**Goal of Encryption of Internet Traffic**

- conveys confidentiality to messages while in transit
- changes readable text messages into something that cannot be read
- discourages anyone from reading or copying the messages

**Related Problem**

- if header information is not encrypted, traffic analysis is possible
- traffic analysis - the analysis of header information in order to derive useful information from the headers

**Encryption Components**

- an algorithm
- a key

**Encryption Algorithms**

- a series of steps that mathematically transforms plain-text or other readable information into unintelligible cipher text.
- Cipher text - Data that has been encrypted. Cipher text is unreadable until it has been converted into plain text (decrypted) with a key.

**Decryption**

- The inverse mathematical transformation, which transforms the encrypted cipher text back into something readable, is called decryption.

**Encryption Algorithm - Input and Output**

- a key and plain text are input into an encryption algorithm
- cipher text is output from the encryption algorithm

**Encryption Keys**

- a bit string consisting of
**x**number of bits. A 40 bit key is a string consisting of 40 bits - an encryption algorithm can use one of a large number of possible keys
- the number of possible keys each algorithm can support depends on the number of bits in the key. The longer the key, the more the possible number of keys

**Encryption Key Example**

- example - if the key length is 40, then 2 to the
, where n is the number of bits in the key, results in 1,000,000,000,000 possible key combinations, with each different key causing the algorithm to produce slightly d ifferent cipher output*n*

**Security and Encryption**

- encryption algorithms are considered secure if the security depends on only one factor - key length
- security does not depend on secrecy, inaccessibility, or anything else, only on the key length
- if this factor is true, then the only possible attack against the algorithm is a brute force attack

**Brute Force Attacks and Security**

- all key combinations must be tried in order to find the correct key
- the length of the key determines the possible number of keys available for selection
- the longer the key length the longer it takes to discover which key will actually decrypt
- specifying a long enough key length makes a brute-force attack non-feasible

**Symmetric Encryption**

- identical keys are used to encrypt and decrypt the message
- a message encrypted by one specific symmetric key can only be decrypted by using the same key, it can be decrypted with a different key

**Symmetric Keys**

- a random bit string,
bits long*n* - most often generated on the source computer

**Advantages of Using Symmetric Encryption**

- the encryption process is simple
- each trading partner can use the same publicly known encryption algorithm - no need to develop and exchange secret algorithms
- security is dependent on the length of the key

**Drawbacks of Using Symmetric Encryption**

- a shared secret key must be agreed upon by both parties
- if a user has
trading partners, then*n*secret keys must be maintained, one for each trading partner*n* - authenticity of origin or receipt cannot be proved because the secret key is shared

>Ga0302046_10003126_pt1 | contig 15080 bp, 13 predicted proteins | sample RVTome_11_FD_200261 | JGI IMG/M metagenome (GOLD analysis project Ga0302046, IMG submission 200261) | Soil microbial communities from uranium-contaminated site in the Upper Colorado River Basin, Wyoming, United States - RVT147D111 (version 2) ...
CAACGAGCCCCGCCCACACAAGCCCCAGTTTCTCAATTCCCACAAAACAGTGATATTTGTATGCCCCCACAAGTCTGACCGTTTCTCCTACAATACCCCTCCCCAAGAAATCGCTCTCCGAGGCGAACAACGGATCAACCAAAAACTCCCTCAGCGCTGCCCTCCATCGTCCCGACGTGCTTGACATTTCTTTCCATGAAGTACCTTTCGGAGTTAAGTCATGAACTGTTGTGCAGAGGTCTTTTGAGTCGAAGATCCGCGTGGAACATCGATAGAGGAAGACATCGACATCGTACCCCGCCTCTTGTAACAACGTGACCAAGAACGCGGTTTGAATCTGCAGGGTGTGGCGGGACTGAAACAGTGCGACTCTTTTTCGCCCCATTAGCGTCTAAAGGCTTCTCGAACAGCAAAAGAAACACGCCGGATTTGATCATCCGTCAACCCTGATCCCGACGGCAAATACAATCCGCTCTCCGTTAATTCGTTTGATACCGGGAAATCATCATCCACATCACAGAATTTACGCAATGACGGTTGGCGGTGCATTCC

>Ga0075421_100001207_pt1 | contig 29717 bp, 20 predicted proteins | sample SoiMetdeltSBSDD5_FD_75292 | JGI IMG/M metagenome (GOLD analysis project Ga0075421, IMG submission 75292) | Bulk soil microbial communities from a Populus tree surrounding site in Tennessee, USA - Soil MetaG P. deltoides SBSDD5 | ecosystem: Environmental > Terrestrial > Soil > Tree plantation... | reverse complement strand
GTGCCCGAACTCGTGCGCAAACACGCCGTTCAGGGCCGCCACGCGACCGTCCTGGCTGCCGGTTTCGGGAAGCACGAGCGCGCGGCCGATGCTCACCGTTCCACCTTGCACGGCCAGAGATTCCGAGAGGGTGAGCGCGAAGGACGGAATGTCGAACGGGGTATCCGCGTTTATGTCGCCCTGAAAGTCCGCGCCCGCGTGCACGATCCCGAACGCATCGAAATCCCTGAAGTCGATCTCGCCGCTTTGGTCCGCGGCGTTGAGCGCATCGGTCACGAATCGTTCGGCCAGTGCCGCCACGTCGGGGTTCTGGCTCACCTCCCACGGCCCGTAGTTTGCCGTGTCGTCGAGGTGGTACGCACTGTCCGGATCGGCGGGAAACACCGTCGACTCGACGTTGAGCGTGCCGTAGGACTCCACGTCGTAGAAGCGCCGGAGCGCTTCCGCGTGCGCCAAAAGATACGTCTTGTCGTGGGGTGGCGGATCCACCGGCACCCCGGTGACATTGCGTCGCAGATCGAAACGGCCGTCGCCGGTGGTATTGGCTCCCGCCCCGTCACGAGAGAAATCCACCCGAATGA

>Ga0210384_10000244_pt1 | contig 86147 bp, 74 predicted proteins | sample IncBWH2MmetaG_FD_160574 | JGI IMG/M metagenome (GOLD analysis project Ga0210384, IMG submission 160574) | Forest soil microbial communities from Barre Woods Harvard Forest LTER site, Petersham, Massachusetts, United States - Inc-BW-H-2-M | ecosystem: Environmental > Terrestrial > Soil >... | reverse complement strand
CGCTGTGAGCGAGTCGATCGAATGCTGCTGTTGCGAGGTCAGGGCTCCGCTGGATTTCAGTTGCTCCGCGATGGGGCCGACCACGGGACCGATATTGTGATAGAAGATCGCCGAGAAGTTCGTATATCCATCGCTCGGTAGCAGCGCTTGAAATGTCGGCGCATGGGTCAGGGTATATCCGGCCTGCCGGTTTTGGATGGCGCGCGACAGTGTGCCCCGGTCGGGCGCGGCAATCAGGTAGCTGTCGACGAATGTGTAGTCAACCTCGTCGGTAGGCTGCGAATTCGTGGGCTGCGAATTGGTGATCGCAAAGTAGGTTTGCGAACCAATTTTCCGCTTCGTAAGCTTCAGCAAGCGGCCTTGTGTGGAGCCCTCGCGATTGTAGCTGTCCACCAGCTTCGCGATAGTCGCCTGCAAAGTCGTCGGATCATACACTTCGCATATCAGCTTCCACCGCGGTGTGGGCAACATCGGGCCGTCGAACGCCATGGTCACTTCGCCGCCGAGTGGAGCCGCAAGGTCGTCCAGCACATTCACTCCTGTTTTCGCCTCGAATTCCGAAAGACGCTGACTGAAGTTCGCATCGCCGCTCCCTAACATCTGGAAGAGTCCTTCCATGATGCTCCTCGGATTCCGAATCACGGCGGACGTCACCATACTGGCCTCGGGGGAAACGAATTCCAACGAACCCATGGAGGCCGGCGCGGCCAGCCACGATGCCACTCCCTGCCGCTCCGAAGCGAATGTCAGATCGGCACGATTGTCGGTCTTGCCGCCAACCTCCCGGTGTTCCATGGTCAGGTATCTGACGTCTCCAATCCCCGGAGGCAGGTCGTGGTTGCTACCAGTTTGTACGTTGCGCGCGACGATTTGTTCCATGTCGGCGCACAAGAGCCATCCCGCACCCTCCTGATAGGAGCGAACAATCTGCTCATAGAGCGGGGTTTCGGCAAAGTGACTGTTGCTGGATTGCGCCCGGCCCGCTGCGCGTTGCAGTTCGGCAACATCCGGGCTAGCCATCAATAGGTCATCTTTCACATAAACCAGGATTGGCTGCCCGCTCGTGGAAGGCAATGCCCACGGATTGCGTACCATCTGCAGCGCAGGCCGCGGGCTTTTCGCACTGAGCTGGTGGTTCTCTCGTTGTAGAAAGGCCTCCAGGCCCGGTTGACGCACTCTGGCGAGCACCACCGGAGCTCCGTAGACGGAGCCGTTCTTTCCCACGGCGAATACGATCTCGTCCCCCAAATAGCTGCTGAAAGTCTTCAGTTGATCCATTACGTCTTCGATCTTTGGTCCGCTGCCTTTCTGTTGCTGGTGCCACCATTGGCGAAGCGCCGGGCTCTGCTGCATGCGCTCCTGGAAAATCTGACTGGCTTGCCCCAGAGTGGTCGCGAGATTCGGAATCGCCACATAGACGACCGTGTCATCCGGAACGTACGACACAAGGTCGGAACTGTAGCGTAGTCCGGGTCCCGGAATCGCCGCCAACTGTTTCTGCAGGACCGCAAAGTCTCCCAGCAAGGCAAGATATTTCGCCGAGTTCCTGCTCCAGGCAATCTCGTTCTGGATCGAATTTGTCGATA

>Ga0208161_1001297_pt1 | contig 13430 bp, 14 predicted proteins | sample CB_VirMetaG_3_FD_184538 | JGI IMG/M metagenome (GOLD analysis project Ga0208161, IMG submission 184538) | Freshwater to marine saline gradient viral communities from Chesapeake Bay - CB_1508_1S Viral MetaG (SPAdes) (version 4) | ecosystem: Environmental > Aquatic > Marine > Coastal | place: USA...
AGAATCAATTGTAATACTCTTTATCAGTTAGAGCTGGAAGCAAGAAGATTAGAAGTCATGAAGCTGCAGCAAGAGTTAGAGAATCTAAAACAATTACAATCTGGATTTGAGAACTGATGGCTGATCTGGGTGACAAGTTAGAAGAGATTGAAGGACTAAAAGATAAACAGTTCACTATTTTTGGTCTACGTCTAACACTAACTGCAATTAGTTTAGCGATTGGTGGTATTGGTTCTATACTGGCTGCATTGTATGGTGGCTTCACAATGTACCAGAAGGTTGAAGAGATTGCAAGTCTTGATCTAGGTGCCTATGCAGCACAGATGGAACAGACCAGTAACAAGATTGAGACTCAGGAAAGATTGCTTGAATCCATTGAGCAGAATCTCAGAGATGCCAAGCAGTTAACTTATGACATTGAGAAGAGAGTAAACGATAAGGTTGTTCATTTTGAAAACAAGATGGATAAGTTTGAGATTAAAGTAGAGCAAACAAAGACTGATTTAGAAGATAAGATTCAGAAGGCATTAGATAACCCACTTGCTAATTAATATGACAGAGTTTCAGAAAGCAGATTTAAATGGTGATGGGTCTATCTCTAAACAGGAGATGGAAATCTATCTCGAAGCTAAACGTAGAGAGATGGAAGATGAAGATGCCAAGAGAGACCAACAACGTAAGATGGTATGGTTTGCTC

- management of the symmetric keys becomes problematic

**Problems with Management of Symmetric Keys**

- trading partners must always use the exact same key to decrypt the encrypted message
- key exchange is difficult because the exchange itself must be secure with no intervening compromise of the key
- management of keys is difficult as numbers of trading partners increases, especially when multiple keys exist for each trading partner

**Public Key Cryptography as a Solution for Managing Symmetric Keys**

- public key cryptography simplifies the management of symmetric keys to the point whereby a symmetric key can be used not only for each trading partner, but for each exchange between trading partners
- additionally, public key cryptography can be used to unambiguously establish non-repudiation of origin and receipt

**Asymmetric Encryption - (Public Key Cryptography)**

- based on the concept of a key pair
- each half of the pair (one key) can encrypt information that only the other half (one key) can decrypt
- the key pair is designated and associated to one, and only one, trading partner

**Asymmetric Key Pairs**

- consists of two keys - one private and one public
- private key is secret and only known by the designated trading partner it belongs to
- public key is published widely but still associated only with the designated trading partner

**Asymmetric Key Uses**

- confidentiality
- digital signatures
- both uses depend on the association of a key pair with one, and only one owner of the keys
- both uses depend on one of the keys in the key pair being secret from everyone but the owner of the key

**Confidentiality Using Asymmetric Key Pairs (Encryption)**

- Trading Partner A desires to send a confidential message to Trading Partner B
- Trading Partner A retrieves Trading Partner B's public key and encrypts the message with it

**Confidentiality Using Asymmetric Key Pairs (Decryption)**

- Trading Partner B receives the message and decrypts the message with the secretly held, private key